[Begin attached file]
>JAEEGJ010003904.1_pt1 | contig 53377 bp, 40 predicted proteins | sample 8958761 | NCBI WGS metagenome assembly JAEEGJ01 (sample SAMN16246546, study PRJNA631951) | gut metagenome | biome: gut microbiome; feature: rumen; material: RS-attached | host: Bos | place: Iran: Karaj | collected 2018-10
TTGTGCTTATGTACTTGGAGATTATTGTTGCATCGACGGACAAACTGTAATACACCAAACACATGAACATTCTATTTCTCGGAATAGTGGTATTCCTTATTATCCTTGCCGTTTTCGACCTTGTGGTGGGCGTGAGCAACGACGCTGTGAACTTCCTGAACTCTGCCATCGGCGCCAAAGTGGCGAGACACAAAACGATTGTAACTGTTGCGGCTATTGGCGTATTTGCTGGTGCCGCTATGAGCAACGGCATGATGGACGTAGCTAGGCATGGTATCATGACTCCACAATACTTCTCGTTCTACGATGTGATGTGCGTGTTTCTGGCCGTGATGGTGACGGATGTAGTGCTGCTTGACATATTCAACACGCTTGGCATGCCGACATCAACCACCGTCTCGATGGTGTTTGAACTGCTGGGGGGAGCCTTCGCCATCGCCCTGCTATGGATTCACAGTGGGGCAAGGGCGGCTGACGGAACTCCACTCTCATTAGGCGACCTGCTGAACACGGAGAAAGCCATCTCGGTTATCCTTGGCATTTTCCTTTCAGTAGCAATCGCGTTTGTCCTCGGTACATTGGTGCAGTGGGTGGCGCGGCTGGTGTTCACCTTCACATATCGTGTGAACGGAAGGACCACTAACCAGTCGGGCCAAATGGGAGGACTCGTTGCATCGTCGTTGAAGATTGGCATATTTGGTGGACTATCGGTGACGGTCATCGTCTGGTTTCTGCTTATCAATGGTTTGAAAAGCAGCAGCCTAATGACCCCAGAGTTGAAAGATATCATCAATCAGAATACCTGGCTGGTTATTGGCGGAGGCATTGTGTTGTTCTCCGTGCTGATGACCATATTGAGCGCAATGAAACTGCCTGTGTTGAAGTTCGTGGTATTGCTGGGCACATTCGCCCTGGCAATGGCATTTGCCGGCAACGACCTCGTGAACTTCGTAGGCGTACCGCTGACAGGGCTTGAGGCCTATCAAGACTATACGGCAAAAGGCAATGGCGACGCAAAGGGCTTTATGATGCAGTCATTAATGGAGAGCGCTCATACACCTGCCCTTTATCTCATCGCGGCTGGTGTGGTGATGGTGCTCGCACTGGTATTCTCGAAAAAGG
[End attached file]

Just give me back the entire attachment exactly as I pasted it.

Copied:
>JAEEGJ010003904.1_pt1 | contig 53377 bp, 40 predicted proteins | sample 8958761 | NCBI WGS metagenome assembly JAEEGJ01 (sample SAMN16246546, study PRJNA631951) | gut metagenome | biome: gut microbiome; feature: rumen; material: RS-attached | host: Bos | place: Iran: Karaj | collected 2018-10
TTGTGCTTATGTACTTGGAGATTATTGTTGCATCGACGGACAAACTGTAATACACCAAACACATGAACATTCTATTTCTCGGAATAGTGGTATTCCTTATTATCCTTGCCGTTTTCGACCTTGTGGTGGGCGTGAGCAACGACGCTGTGAACTTCCTGAACTCTGCCATCGGCGCCAAAGTGGCGAGACACAAAACGATTGTAACTGTTGCGGCTATTGGCGTATTTGCTGGTGCCGCTATGAGCAACGGCATGATGGACGTAGCTAGGCATGGTATCATGACTCCACAATACTTCTCGTTCTACGATGTGATGTGCGTGTTTCTGGCCGTGATGGTGACGGATGTAGTGCTGCTTGACATATTCAACACGCTTGGCATGCCGACATCAACCACCGTCTCGATGGTGTTTGAACTGCTGGGGGGAGCCTTCGCCATCGCCCTGCTATGGATTCACAGTGGGGCAAGGGCGGCTGACGGAACTCCACTCTCATTAGGCGACCTGCTGAACACGGAGAAAGCCATCTCGGTTATCCTTGGCATTTTCCTTTCAGTAGCAATCGCGTTTGTCCTCGGTACATTGGTGCAGTGGGTGGCGCGGCTGGTGTTCACCTTCACATATCGTGTGAACGGAAGGACCACTAACCAGTCGGGCCAAATGGGAGGACTCGTTGCATCGTCGTTGAAGATTGGCATATTTGGTGGACTATCGGTGACGGTCATCGTCTGGTTTCTGCTTATCAATGGTTTGAAAAGCAGCAGCCTAATGACCCCAGAGTTGAAAGATATCATCAATCAGAATACCTGGCTGGTTATTGGCGGAGGCATTGTGTTGTTCTCCGTGCTGATGACCATATTGAGCGCAATGAAACTGCCTGTGTTGAAGTTCGTGGTATTGCTGGGCACATTCGCCCTGGCAATGGCATTTGCCGGCAACGACCTCGTGAACTTCGTAGGCGTACCGCTGACAGGGCTTGAGGCCTATCAAGACTATACGGCAAAAGGCAATGGCGACGCAAAGGGCTTTATGATGCAGTCATTAATGGAGAGCGCTCATACACCTGCCCTTTATCTCATCGCGGCTGGTGTGGTGATGGTGCTCGCACTGGTATTCTCGAAAAAGG